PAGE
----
Information talk privileges genes over other causal actors in biology (which is the point of the Griffiths and Gray "Parity thesis" counter-argument). But genes are only genes in the context of complex developmental systems - in a test tube, DNA sits there and slowly denatures. So by using information talk we allow causally significant parts of the system to fade into the background.
Information is not a physical cause of anything. Take my computer - it "reads" information from keystrokes, right? Well, only in an abstracted manner. What physically happens is that I complete a circuit when I hit a key, which causes electrons to be transported to processing circuitry, which converts that signal into a particular sequence of high and low voltages, which... and so on. The abstraction "information" does nothing here. The physical processes that we abstract out as information do.
in these days of particle and quantum physics, do we need the notion of form+substance any more? Certainly not for molecular biology, at any rate - let's leave those fundamental physics guys to do their thing for a century or so. Morphology no longer plays a causal role in biology except as the arrangement of particles and ensembles of particles. Want to explain why protein A cleaves to nucleotide X? Do so in terms of the shape if A and X, but do not stop there - form is the effect of the properties of the parts; the strong and weak bonds, the medium, the ambient energy level, and so on. We might be able to infer similar properties from similar forms, but the full explanation, in biology at any rate, has to include the makeup of the molecules and their degrees of freedom in folding and bonding properties.
So I think that if we are to take modern science seriously in our ontology of biology, we have to treat information as an abstraction made for our benefit, rather than as an inherent property of the objects themselves. This means of course, that my claim to treat as IPSs only those system that are isomorphic to a formal IPS resolves down to what we intend to take as satisfying those conditions. But as an instrumentalist, I am happy with that. Human brains process information. Genes don't. Somewhere in the middle is a border case in which I cannot say for sure, but my instrumentalist rule of thumb might be - can we use it as an IPS, even just theoretically? If so, it's an IPS.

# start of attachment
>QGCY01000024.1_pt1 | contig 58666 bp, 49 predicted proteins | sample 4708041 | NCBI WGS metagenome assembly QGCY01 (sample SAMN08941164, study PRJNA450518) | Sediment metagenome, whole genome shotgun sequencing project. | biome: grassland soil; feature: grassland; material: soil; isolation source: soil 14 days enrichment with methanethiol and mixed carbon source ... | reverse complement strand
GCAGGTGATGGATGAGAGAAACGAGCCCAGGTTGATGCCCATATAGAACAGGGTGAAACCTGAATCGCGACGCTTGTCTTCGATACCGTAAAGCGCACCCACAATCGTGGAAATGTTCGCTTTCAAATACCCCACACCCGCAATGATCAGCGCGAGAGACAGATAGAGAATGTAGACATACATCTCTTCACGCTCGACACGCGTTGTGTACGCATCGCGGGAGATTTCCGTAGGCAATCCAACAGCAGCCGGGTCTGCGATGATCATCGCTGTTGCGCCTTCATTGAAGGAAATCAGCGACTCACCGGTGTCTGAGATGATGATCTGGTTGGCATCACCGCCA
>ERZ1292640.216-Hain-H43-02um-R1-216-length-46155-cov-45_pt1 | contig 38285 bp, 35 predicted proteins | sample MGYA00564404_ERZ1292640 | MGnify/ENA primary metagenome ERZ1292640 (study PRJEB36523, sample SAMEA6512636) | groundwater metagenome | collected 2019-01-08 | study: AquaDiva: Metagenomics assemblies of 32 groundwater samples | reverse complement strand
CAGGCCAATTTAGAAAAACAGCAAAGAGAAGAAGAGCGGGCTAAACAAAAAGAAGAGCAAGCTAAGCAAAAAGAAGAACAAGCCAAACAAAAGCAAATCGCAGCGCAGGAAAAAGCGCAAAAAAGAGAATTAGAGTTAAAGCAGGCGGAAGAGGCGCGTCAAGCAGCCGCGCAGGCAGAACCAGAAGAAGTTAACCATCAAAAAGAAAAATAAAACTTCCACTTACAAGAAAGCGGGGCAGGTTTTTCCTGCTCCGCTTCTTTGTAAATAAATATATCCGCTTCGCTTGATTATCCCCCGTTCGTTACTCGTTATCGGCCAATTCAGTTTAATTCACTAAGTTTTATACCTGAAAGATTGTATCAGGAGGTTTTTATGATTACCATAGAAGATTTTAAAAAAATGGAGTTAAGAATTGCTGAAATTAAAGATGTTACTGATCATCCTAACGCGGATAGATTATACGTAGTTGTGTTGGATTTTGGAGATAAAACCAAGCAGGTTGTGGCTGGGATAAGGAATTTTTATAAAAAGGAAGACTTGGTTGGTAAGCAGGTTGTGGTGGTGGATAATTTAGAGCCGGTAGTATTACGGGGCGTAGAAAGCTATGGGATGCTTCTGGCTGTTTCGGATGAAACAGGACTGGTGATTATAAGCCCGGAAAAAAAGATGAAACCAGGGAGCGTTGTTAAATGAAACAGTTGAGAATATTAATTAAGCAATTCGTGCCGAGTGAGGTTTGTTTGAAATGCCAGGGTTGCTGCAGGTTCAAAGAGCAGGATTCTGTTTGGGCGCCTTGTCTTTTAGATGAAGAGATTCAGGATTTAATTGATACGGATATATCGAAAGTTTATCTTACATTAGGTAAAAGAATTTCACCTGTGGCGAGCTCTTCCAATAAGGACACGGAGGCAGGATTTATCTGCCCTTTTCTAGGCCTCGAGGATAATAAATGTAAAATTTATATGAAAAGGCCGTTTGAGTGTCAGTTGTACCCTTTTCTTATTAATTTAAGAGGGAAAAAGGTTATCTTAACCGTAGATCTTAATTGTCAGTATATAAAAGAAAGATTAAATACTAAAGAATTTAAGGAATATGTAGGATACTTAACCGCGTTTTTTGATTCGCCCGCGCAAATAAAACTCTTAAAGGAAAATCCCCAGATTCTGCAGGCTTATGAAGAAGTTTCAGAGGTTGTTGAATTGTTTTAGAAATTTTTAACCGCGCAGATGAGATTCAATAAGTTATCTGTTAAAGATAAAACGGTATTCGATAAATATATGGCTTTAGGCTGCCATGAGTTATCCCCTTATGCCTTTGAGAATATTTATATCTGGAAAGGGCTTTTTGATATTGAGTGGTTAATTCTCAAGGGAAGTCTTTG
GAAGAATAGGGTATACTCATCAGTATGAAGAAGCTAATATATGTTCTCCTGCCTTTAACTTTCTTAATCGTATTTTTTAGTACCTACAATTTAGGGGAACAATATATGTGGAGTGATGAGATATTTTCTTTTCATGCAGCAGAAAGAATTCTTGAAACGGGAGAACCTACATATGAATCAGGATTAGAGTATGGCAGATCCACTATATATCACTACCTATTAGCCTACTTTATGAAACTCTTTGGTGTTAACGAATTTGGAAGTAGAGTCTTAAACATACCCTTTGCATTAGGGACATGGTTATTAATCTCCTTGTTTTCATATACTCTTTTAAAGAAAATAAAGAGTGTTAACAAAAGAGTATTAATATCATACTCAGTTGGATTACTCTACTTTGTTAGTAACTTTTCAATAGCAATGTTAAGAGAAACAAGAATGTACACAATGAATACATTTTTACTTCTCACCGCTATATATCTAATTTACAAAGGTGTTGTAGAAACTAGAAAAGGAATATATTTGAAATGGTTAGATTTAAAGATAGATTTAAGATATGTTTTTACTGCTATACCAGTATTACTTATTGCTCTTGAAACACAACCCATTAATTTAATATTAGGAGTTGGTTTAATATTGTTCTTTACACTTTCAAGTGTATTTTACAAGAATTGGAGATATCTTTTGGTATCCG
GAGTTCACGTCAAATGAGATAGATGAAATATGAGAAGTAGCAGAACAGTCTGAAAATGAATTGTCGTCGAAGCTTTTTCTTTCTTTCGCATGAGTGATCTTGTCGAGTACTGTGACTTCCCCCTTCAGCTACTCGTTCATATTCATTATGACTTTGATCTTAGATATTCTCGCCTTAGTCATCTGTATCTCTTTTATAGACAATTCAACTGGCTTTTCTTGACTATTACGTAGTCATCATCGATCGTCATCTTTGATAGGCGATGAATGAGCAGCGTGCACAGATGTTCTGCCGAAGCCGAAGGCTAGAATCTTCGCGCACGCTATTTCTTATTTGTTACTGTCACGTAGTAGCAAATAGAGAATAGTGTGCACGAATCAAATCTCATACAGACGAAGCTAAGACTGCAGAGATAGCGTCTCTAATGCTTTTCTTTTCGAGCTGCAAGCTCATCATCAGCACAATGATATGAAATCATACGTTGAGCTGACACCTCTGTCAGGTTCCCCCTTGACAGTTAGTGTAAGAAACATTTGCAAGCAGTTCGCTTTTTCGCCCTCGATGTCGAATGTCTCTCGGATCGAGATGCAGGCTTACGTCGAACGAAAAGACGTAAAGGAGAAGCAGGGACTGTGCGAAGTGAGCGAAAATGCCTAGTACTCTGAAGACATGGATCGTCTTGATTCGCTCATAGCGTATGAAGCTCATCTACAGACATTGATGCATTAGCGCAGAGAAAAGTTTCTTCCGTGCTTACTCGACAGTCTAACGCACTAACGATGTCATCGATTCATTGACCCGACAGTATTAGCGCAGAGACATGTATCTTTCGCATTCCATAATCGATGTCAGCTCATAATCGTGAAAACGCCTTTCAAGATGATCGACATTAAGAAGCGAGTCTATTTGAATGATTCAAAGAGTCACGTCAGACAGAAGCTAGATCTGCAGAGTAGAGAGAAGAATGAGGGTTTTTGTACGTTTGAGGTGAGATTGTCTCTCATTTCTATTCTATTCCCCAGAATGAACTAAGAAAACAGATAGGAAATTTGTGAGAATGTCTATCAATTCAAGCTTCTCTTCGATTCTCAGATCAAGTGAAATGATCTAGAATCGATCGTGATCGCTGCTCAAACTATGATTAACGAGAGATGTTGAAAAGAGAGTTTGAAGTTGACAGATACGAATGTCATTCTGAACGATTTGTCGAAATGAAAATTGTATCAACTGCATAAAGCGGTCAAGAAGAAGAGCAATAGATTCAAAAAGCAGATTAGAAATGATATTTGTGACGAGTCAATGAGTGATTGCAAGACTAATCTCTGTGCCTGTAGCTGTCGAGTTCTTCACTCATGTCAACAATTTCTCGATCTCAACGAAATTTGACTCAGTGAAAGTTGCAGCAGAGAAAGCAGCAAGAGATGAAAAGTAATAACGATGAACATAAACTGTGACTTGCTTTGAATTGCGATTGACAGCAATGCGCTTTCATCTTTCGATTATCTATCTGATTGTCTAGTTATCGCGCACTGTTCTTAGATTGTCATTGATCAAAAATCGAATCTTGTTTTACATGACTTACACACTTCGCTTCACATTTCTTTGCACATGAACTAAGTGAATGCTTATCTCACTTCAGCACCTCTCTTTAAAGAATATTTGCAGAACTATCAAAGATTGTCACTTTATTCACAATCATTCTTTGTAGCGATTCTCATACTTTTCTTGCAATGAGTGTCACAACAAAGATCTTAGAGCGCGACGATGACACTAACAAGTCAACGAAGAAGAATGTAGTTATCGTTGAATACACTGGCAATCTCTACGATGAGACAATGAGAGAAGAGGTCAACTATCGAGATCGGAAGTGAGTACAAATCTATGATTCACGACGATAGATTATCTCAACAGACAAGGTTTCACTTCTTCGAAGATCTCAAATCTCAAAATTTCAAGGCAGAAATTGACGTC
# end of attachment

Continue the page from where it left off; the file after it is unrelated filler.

This is a much more rigorous way of saying something that I feel somewhat intuitively about attempts to discuss biological processes as information processing -- that it's not so much wrong as it is not useful. Biological molecules do what they do in the way that they do it -- they work according to rigorous laws of physics and chemistry, and enough of them working in tangent can create some very non-obvious results. (Namely, us, and by us I mean life in general.)
To try to reduce this to some sort of general information-processing routine might make sense in a sort of metaphysical way, but getting away from the reality of the biology to a "higher" or "more abstract" level is also to get away from, well, the reality of the science. So everything is information? So what -- the whole universe is really just made up of solutions to Schrodinger's Equation, and in principle every problem of every discipline (up to and including sociology and economics) reduces to that simple fact. But just as it's useless to try to calculate waveforms in understanding budget deficits, it's nonsensical to try to use some computational analogy in trying to understand real biological phenomena.
The world is complex. Trying to understand hugely disparate phenomena based on narrow interpretations gleaned from pop-science books on computation (I'm looking at you, Stephen Wolfram!) is madness. If a computational approach to biology starts to produce real results, then I'll sit up and take notice, until then, stop using that silly "genes are like bits" notion that sets my teeth on edge.